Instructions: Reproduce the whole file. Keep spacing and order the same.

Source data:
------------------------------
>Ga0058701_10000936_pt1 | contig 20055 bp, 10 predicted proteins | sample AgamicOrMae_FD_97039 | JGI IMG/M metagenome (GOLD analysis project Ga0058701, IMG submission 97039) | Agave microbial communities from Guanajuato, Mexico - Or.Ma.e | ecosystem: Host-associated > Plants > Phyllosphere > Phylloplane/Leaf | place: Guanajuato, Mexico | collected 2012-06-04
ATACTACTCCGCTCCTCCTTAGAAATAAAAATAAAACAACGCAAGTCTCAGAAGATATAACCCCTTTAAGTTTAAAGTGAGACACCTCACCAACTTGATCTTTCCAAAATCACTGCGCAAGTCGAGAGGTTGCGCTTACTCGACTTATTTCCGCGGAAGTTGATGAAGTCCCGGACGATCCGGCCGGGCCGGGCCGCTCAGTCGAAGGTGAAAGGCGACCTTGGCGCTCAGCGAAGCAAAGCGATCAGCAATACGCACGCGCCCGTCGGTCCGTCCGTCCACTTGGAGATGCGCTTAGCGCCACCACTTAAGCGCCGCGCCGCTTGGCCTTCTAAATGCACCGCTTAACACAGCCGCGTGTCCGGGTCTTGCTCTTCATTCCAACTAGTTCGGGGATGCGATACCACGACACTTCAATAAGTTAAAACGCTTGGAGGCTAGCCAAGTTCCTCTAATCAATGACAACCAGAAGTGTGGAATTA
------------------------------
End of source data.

>Ga0058701_10000936_pt1 | contig 20055 bp, 10 predicted proteins | sample AgamicOrMae_FD_97039 | JGI IMG/M metagenome (GOLD analysis project Ga0058701, IMG submission 97039) | Agave microbial communities from Guanajuato, Mexico - Or.Ma.e | ecosystem: Host-associated > Plants > Phyllosphere > Phylloplane/Leaf | place: Guanajuato, Mexico | collected 2012-06-04
ATACTACTCCGCTCCTCCTTAGAAATAAAAATAAAACAACGCAAGTCTCAGAAGATATAACCCCTTTAAGTTTAAAGTGAGACACCTCACCAACTTGATCTTTCCAAAATCACTGCGCAAGTCGAGAGGTTGCGCTTACTCGACTTATTTCCGCGGAAGTTGATGAAGTCCCGGACGATCCGGCCGGGCCGGGCCGCTCAGTCGAAGGTGAAAGGCGACCTTGGCGCTCAGCGAAGCAAAGCGATCAGCAATACGCACGCGCCCGTCGGTCCGTCCGTCCACTTGGAGATGCGCTTAGCGCCACCACTTAAGCGCCGCGCCGCTTGGCCTTCTAAATGCACCGCTTAACACAGCCGCGTGTCCGGGTCTTGCTCTTCATTCCAACTAGTTCGGGGATGCGATACCACGACACTTCAATAAGTTAAAACGCTTGGAGGCTAGCCAAGTTCCTCTAATCAATGACAACCAGAAGTGTGGAATTA